Unfortunately, it is increasingly common for people to take advantage of others online and over the phone. International students and scholars are often targets for fraudulent scams.
One technique of scammers is called “Caller ID Spoofing” in which a scammer calls an international student or scholar and the scammer is posing as a government official to request personal information. The scammer may claim that they are an immigration official with U.S. Citizenship & Immigration Services’ (USCIS), a representative from the U.S. Internal Revenue Service (IRS), a representative from the Social Security Administration, a police officer, or an official in a position of authority. In many cases, the caller ID may show a number that appears to be legitimate (Social Security Administration, Austin Police Department, etc). Please note, scammers can edit caller ID to say one thing and the actual number calling is not from an official office.
THE SCAMMER WILL…
• Claim you are in trouble with the law and facing deportation.
• Ask you to go to a store and purchase a voucher payable to the scammer through a pre-loaded debit card.
• Threaten you with deportation if you do not pay.
IF YOU SUSPECT A SCAM
• Remain Calm. You should not be frightened by threats of prosecution or deportation coming from any entity or private person over the phone.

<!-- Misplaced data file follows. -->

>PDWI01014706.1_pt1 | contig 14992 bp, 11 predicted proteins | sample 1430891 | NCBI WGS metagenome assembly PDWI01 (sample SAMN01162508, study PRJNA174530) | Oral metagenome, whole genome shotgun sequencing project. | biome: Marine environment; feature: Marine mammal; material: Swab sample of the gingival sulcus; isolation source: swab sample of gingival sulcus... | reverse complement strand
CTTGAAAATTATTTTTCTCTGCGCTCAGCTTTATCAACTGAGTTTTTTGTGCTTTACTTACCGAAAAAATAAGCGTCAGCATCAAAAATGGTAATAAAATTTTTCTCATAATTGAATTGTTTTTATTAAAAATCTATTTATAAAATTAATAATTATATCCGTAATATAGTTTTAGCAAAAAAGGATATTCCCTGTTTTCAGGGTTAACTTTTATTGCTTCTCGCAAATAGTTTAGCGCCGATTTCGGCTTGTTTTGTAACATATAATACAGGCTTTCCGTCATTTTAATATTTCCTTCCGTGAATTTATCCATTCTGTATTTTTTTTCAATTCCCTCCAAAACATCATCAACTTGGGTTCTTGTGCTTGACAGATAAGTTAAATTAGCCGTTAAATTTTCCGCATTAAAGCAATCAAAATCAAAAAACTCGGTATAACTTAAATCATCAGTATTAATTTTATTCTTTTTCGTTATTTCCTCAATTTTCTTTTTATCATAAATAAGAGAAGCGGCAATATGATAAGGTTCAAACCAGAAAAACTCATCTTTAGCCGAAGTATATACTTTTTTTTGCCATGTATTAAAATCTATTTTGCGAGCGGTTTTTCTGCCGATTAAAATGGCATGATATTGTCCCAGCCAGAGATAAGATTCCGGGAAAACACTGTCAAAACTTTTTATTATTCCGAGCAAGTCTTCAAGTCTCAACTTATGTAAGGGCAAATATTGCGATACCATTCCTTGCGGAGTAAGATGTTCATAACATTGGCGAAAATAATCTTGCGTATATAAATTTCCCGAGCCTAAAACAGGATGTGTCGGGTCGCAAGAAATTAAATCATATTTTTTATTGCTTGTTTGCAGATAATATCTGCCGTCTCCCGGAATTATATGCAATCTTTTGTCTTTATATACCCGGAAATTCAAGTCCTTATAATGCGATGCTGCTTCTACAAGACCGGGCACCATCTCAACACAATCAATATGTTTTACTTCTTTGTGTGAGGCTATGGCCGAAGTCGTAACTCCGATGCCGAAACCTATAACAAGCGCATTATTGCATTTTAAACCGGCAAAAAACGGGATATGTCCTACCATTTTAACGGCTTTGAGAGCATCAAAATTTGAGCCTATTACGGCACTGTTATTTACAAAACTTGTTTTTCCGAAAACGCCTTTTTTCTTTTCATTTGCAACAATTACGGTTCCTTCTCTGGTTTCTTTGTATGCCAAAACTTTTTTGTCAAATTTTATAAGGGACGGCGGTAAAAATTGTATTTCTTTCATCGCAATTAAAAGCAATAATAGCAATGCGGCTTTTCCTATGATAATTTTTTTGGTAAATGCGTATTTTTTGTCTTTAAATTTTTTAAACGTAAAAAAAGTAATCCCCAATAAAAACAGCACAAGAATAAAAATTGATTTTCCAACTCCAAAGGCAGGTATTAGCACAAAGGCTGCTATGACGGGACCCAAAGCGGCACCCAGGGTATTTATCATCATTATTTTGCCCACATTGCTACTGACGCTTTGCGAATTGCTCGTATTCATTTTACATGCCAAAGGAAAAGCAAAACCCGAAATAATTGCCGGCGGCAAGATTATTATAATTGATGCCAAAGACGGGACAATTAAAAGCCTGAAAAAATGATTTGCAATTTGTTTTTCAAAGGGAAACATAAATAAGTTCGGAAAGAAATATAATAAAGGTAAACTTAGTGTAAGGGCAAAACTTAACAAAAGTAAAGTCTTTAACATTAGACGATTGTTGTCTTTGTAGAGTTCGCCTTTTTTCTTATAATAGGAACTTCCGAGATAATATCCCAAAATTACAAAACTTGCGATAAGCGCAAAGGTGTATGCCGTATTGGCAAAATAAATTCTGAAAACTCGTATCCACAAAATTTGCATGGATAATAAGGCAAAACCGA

• Do not provide any payment or personal information about yourself over the phone or by email, for identity-protection purposes. Understand that any legitimate authority, whether it’s a police agency, personal bank, or any other company will NEVER solicit money or services in this manner.
• Contact ISSS immediately for assistance: email@example.com
For more information about scams, there are a number of resources:
• U.S. Citizenship and Immigration Services – Avoid Scams
• Tax Scam/U.S. Internal Revenue Service (IRS) – Telephone Scams
• U.S. Federal Trade Commission – Consumer Information – Scam Alerts
• U.S. Department of State – Fraud Warning – Diversity Visa Lottery Scam
Please take a moment to read through these additional tips to avoid compromising your personal information:
If it sounds too good to be true, it probably isn’t true. Some threats do not seem threatening. If you receive a call or email stating that you have earned a scholarship or won money, do not give them your credit card number or any other personal information about yourself. Ask for a contact number and organization name so you can look into the legitimacy of the offer. If you did not directly apply for the scholarship, it is probably not genuine.
Keep your documents and personal information secure. Do not post pictures or scans of your immigration documents online. When using social media, make sure your privacy settings are secure. Posts accessible to “friends of friends” can be seen by virtually anyone.
Be careful about clicking links or downloading documents for unsolicited emails. These websites or documents can contain harmful programs to put your computer (and information) at risk.